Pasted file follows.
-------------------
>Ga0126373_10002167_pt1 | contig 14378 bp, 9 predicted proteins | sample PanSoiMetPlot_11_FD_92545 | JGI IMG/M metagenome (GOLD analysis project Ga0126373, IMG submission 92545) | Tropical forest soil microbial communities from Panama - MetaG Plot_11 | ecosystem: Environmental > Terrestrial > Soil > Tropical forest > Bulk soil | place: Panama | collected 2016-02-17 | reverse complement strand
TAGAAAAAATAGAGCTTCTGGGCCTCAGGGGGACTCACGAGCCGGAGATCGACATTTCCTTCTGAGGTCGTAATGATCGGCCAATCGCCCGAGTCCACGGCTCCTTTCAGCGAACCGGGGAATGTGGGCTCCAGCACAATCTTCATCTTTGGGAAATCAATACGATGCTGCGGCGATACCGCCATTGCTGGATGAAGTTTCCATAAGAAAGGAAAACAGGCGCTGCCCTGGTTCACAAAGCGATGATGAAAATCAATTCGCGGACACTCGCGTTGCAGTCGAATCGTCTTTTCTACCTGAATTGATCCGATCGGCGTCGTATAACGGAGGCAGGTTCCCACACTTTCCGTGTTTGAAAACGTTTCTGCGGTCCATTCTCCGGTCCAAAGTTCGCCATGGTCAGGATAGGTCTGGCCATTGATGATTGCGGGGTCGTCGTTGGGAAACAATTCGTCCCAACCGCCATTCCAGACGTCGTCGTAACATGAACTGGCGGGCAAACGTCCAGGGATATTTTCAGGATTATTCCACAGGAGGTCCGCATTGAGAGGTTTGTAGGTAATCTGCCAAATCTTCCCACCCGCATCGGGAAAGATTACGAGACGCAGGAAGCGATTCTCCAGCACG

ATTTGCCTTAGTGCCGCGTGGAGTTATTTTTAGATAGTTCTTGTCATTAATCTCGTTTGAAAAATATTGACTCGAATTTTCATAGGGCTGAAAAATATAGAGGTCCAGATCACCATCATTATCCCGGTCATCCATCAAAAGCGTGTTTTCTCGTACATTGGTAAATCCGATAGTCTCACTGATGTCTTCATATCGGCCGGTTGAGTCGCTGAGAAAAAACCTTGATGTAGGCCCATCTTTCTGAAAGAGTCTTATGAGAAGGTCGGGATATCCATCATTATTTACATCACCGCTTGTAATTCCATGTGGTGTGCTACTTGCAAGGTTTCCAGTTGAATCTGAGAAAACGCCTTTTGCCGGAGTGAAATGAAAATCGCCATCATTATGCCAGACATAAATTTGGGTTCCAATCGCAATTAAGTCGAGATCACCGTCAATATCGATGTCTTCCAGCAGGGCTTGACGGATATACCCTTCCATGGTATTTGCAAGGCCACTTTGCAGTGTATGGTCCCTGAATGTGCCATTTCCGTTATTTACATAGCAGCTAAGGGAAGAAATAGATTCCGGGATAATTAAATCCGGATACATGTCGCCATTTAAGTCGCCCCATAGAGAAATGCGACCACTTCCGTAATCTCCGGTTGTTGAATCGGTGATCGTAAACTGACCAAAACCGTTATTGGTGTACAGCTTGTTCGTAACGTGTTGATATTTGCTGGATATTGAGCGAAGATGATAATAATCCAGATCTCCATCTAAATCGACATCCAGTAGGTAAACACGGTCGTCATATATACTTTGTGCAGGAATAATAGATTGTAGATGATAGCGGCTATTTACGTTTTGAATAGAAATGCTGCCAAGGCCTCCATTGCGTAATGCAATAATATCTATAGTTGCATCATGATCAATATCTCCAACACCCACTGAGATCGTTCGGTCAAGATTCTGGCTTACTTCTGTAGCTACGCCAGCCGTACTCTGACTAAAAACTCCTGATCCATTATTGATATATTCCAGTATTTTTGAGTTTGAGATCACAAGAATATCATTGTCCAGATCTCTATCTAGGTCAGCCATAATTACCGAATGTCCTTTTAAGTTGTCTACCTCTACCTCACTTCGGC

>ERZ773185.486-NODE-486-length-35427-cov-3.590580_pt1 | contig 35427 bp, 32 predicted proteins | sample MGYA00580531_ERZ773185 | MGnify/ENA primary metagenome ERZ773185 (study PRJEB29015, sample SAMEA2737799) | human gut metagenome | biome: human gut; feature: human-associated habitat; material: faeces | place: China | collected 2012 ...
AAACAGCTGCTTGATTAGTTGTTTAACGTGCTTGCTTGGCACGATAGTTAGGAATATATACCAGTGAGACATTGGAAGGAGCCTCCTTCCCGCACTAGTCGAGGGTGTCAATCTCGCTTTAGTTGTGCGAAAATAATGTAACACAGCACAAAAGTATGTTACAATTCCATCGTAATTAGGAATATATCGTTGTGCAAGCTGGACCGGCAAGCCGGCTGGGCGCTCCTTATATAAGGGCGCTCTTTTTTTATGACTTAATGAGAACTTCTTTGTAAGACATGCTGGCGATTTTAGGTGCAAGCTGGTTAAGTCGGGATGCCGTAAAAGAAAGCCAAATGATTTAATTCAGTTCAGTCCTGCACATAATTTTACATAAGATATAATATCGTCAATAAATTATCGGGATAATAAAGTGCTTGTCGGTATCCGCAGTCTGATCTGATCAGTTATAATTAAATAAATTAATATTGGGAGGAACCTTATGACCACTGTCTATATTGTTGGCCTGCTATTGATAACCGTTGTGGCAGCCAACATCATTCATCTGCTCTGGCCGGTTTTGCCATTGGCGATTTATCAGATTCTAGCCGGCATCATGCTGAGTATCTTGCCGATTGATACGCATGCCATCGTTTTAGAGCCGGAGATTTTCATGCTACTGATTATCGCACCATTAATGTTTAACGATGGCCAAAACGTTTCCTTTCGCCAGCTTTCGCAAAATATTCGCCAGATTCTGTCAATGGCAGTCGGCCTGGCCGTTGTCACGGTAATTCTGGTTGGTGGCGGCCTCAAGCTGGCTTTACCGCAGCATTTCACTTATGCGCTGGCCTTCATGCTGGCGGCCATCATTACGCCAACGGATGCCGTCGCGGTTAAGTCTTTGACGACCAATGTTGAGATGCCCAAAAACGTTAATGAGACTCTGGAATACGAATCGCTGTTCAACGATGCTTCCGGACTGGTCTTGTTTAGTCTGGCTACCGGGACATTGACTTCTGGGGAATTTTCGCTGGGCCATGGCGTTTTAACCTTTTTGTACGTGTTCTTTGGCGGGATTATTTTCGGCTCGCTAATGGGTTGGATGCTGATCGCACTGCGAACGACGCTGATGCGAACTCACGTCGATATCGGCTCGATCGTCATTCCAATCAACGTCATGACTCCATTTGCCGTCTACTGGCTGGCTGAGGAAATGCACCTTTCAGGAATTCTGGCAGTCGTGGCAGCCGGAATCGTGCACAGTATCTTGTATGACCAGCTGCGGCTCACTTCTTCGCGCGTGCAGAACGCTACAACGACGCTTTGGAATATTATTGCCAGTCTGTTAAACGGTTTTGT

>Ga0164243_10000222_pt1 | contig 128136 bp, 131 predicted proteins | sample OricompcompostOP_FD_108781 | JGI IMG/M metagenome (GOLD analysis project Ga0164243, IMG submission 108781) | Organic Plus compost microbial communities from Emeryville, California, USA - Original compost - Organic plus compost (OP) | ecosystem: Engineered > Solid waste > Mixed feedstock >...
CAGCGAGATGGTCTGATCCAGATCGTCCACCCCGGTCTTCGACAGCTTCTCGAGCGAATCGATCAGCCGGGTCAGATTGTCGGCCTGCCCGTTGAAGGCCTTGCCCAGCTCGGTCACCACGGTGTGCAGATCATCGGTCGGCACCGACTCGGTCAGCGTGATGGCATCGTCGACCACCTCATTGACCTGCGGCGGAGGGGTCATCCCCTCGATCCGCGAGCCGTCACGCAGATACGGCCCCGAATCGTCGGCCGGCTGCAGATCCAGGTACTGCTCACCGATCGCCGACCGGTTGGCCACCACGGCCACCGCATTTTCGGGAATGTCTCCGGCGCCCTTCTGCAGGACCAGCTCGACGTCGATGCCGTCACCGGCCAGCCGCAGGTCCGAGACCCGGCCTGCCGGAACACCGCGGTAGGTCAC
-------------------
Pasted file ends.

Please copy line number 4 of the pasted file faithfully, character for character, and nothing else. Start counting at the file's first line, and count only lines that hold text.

>ERZ773185.486-NODE-486-length-35427-cov-3.590580_pt1 | contig 35427 bp, 32 predicted proteins | sample MGYA00580531_ERZ773185 | MGnify/ENA primary metagenome ERZ773185 (study PRJEB29015, sample SAMEA2737799) | human gut metagenome | biome: human gut; feature: human-associated habitat; material: faeces | place: China | collected 2012 ...